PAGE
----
The remainder of the book deals with how to implement a plant based diet – probably 30-40 pages of pretty useful information on just eating healthy.  Even if you do not want to become a vegan, there are a lot of good health tips contained in those pages.

All in all, I enjoyed the book.  Again, like Salazar’s 14 Minutes, the meat of the book (i.e. minus the diet tips) comes in at under 240 pages so it’s a quick read with a fairly fast pace.  Before I get on my soapbox, let me reiterate that the man is a testament to healthy eating, exercise, and is extraordinarily impressive.  Like any American and average reader though, I take issue with some things and, well, if you’re going to put yourself out there, you’ll be subject to idiots like me thrusting their judgments and opinions on you.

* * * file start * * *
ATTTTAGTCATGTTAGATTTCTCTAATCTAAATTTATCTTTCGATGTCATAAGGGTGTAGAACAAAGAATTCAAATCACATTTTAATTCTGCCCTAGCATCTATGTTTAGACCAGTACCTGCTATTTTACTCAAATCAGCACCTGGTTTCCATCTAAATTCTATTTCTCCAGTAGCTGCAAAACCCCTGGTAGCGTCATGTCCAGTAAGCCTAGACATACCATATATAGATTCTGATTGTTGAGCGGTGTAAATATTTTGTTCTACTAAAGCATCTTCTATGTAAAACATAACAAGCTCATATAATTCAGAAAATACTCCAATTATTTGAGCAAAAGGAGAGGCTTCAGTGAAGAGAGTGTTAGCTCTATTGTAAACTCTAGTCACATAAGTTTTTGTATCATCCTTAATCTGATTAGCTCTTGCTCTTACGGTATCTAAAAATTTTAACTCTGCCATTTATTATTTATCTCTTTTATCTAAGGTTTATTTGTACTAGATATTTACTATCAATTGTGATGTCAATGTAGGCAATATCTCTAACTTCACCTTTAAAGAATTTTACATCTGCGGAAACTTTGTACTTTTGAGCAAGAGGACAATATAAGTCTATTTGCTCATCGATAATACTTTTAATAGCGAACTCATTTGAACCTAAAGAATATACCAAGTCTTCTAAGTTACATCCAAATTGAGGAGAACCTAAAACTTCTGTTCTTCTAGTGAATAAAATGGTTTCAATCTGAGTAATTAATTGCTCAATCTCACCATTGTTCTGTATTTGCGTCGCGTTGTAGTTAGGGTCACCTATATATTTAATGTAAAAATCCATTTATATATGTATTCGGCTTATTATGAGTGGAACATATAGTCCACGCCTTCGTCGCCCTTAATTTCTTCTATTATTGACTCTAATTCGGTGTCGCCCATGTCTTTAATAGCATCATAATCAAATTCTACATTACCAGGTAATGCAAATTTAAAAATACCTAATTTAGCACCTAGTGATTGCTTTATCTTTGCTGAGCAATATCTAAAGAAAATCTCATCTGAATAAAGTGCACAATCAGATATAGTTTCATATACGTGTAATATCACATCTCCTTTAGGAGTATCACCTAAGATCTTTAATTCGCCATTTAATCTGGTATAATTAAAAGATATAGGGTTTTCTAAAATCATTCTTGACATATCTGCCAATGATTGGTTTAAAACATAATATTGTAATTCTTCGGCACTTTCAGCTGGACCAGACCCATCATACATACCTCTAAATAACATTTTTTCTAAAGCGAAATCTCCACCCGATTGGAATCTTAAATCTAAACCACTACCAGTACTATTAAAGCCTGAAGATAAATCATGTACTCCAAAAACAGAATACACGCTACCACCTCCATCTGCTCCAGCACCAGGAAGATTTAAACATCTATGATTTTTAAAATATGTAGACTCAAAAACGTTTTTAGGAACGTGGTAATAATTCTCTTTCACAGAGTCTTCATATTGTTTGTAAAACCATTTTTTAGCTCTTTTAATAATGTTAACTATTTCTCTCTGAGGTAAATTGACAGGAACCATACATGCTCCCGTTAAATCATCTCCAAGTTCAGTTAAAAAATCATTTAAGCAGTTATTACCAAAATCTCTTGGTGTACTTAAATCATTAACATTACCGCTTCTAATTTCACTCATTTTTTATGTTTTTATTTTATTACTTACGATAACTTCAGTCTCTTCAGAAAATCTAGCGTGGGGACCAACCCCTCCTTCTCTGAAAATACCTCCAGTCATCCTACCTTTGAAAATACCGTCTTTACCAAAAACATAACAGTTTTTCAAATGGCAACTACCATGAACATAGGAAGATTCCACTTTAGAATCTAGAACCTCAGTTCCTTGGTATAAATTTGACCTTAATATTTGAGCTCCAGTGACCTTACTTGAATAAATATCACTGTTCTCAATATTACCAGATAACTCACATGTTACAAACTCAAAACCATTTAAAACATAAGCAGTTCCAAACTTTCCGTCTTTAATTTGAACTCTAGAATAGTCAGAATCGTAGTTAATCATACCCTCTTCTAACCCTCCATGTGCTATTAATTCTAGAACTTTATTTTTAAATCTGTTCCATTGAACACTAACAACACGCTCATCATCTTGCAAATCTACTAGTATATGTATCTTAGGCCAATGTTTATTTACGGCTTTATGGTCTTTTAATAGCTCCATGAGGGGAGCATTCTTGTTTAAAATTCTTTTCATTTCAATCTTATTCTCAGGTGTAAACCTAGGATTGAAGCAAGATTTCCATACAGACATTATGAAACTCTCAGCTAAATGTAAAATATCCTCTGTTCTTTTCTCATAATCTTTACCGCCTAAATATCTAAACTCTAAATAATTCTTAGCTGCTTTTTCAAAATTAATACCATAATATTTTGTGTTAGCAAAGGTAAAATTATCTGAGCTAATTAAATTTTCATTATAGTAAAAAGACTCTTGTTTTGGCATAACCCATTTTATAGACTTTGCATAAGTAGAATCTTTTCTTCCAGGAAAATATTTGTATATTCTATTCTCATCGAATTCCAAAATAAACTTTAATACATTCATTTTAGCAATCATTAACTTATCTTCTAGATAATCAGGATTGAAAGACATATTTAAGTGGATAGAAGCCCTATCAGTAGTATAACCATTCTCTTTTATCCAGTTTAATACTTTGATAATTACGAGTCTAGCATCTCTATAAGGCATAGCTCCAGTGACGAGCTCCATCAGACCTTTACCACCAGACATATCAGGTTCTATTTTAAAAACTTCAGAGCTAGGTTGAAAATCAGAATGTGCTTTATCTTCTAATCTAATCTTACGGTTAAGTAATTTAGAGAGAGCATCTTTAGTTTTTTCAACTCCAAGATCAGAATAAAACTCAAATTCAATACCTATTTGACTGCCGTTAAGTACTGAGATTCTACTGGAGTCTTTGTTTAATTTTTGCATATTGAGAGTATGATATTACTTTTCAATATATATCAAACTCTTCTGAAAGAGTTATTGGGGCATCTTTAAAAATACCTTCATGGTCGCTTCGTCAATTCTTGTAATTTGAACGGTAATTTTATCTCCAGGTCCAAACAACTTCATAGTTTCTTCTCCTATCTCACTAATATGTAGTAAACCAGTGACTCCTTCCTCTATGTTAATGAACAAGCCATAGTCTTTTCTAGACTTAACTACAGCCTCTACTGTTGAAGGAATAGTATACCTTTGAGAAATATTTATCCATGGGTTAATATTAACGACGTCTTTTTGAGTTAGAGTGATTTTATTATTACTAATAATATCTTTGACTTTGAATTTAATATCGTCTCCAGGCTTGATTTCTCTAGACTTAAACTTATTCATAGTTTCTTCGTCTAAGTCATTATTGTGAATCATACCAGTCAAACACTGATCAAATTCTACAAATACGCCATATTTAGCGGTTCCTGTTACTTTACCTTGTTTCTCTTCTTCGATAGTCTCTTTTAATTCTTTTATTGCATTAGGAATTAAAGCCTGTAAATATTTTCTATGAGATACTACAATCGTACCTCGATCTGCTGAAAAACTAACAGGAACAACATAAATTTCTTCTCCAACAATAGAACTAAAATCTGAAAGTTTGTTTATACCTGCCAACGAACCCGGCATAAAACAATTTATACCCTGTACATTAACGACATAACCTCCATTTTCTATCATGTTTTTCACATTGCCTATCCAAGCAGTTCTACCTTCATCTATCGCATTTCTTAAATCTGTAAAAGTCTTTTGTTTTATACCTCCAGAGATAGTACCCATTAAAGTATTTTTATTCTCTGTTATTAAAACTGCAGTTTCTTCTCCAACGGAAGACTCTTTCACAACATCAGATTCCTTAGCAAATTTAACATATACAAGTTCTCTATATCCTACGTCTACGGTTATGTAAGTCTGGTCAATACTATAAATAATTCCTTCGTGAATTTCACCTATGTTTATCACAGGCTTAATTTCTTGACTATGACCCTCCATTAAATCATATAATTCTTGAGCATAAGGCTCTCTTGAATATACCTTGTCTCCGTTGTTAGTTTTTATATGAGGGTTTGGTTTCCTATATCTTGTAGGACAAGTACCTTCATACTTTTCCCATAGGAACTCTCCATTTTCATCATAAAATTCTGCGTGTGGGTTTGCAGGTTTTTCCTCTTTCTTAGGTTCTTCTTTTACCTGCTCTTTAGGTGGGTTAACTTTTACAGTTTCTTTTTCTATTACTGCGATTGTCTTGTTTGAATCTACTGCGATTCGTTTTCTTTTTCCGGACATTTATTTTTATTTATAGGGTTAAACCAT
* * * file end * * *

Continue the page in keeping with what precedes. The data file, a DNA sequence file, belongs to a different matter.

SOAPBOX: